A comparison of real-time PCR and reverse line blot hybridization in detecting feline haemoplasmas of domestic cats and an analysis of risk factors associated with haemoplasma infections
1 School of Veterinary Medicine, Faculty of Medical Sciences, The University of the West Indies, St Augustine Campus, Eastern Main Road, St. Augustine, Trinidad and Tobago, , West Indies
2 University of Agriculture, College of Veterinary Medicine, Makurdi, Nigeria
3 School of Health Community and Education Studies, Northumbria University, Coach Lane Campus, Newcastle upon Tyne, NE7 7XA, UK
4 School of Veterinary Sciences, University of Bristol, Langford, Bristol, UK
BMC Veterinary Research 2012, 8:103 doi:10.1186/1746-6148-8-103Published: 2 July 2012
Three species of feline haemoplasma are recognised: Mycoplasma haemofelis (Mhf), ‘Candidatus Mycoplasma haemominutum’ (CMhm) and ‘Candidatus Mycoplasma turicensis (CMt). This study compared a reverse line blot hybridization (RLB) assay for simultaneous detection of Mhf, CMhm with three separate quantitative real-time polymerase chain reaction (qPCR) assays used for diagnosis of Mhf, CMhm and CMt. The RLB and qPCR assays were applied to DNA extracted from blood samples collected from 154 cats from Trinidad and Tobago.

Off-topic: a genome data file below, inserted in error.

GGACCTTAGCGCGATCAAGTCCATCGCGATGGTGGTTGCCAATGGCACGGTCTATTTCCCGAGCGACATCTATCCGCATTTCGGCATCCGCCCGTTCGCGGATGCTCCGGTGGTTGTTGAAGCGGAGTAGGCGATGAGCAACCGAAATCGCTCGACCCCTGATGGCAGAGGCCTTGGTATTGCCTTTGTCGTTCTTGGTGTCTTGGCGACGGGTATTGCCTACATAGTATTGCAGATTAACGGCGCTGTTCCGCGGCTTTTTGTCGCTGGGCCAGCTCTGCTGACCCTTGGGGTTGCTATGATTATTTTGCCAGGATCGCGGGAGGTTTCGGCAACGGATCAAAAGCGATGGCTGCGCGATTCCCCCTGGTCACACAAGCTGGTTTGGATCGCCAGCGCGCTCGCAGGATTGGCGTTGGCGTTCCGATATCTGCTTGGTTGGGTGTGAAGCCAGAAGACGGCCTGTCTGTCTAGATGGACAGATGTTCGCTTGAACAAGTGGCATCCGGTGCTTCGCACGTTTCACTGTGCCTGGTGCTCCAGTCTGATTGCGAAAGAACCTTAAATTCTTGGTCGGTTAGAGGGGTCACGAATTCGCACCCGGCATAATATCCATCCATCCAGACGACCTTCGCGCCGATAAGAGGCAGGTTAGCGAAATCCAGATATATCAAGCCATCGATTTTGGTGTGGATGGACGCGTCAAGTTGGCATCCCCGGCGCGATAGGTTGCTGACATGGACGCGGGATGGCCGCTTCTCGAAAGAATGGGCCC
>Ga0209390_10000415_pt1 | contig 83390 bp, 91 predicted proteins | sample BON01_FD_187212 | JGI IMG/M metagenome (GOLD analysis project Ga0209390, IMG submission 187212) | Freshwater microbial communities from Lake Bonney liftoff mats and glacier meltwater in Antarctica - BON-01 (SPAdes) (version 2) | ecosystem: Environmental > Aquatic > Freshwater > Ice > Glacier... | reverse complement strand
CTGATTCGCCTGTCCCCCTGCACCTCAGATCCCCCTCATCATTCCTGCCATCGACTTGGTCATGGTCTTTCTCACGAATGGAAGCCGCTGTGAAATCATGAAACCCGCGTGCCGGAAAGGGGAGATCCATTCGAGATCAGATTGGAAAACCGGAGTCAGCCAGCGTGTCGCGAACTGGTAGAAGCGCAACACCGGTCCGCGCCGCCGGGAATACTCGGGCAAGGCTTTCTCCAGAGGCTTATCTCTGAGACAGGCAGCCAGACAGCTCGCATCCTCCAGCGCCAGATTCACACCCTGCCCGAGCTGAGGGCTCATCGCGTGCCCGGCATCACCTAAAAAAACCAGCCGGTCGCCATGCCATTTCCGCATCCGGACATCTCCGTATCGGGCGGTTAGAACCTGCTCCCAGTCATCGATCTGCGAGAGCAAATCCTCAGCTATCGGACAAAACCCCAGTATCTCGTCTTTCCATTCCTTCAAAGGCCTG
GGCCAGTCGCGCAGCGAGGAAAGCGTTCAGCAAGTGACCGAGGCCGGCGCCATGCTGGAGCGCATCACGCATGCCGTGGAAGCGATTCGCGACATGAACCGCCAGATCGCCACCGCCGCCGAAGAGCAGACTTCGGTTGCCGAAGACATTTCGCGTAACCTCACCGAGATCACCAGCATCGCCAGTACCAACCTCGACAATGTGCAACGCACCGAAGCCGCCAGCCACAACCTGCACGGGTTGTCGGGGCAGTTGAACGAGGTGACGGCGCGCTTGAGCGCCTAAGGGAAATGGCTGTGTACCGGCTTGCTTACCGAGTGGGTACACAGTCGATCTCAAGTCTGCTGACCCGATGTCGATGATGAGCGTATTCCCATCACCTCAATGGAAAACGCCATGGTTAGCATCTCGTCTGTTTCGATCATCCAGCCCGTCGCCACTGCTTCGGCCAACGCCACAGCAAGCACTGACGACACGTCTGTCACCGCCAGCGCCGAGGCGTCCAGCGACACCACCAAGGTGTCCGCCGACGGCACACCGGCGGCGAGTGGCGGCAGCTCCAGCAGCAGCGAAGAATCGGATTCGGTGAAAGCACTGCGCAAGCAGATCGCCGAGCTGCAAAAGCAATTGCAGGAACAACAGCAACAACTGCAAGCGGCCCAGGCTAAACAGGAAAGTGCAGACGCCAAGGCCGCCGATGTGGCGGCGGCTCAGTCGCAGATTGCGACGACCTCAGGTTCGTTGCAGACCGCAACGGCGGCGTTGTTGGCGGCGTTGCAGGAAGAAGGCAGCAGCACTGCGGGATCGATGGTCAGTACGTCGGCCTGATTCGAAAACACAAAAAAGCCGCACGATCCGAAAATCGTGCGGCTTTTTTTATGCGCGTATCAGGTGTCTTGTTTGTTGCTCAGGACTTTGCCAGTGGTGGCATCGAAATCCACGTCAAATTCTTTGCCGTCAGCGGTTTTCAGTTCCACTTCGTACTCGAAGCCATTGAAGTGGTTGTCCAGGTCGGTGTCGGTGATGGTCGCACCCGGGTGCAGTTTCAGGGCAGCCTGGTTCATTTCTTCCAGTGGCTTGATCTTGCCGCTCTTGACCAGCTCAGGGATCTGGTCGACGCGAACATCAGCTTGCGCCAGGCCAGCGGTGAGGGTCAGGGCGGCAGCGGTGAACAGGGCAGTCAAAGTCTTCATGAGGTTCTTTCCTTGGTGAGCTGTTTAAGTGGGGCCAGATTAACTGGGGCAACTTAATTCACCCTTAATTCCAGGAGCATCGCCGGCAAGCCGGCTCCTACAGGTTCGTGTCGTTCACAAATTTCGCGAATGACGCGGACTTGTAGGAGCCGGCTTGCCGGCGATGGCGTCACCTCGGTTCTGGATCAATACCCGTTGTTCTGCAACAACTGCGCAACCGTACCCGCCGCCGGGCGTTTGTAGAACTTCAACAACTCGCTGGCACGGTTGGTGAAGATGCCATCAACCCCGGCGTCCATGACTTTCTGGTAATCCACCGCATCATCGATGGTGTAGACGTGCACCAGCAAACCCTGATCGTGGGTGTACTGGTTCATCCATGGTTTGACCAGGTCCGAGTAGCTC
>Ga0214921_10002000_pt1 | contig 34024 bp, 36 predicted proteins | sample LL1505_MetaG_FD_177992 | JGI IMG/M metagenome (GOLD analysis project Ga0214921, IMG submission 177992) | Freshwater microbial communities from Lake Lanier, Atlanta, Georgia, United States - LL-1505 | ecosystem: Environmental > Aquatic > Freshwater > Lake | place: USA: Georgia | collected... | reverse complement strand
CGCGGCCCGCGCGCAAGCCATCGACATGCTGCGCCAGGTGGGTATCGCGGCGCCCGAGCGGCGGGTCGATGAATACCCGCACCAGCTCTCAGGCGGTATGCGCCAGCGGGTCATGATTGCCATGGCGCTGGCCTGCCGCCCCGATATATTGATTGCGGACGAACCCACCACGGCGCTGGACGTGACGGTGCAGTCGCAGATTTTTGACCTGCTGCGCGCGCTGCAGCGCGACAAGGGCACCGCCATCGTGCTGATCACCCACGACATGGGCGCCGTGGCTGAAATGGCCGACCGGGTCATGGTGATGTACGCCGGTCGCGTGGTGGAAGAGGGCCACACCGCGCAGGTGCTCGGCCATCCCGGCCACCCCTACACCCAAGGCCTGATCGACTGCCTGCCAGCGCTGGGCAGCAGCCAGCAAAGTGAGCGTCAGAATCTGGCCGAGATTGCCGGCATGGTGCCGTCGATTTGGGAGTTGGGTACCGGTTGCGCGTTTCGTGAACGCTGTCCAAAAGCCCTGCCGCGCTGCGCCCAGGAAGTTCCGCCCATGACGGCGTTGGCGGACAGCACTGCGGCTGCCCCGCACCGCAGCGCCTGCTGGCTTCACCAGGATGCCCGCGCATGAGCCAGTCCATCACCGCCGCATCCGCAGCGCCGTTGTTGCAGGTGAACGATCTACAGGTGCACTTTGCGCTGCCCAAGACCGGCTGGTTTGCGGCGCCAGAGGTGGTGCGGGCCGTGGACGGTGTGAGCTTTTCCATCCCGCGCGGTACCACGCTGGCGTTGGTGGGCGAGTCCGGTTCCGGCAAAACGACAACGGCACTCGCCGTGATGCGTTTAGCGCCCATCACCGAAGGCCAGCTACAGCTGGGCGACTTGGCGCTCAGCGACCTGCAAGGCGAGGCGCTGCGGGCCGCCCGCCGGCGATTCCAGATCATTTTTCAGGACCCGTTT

CMhm and Mhf DNA were detected using both RLB and qPCR. CMt DNA was detected by qPCR only. Comparing RLB and qPCR for the detection of CMhm DNA, 40 (26.3%) and 48 (31.6%) cats, respectively, were positive. The difference was more marked for Mhf, with RLB detecting a total of only 11 (7.2%) positive cats whereas qPCR detected 41 (27.0%) positive cats. Using qPCR as a gold standard, haemoplasma infected cats were more likely to be retrovirus positive (OR = 5.68, P = 0.02) and older (median age 5.5 years), than non-infected cats. In addition, CMhm positive cats were more likely to be male (OR = 3.4, P = 0.04).
Overall the qPCR was more sensitive than RLB. In addition, age (median 5.5 years) and retrovirus positivity were risk factors for infection with the feline haemoplasmas in this study population. Further studies on feline haemoplasma infections in cats are needed to determine the significance of detecting small amounts of haemoplasma DNA, feline retrovirus infection and other associated risk factors on the clinical manifestation of disease.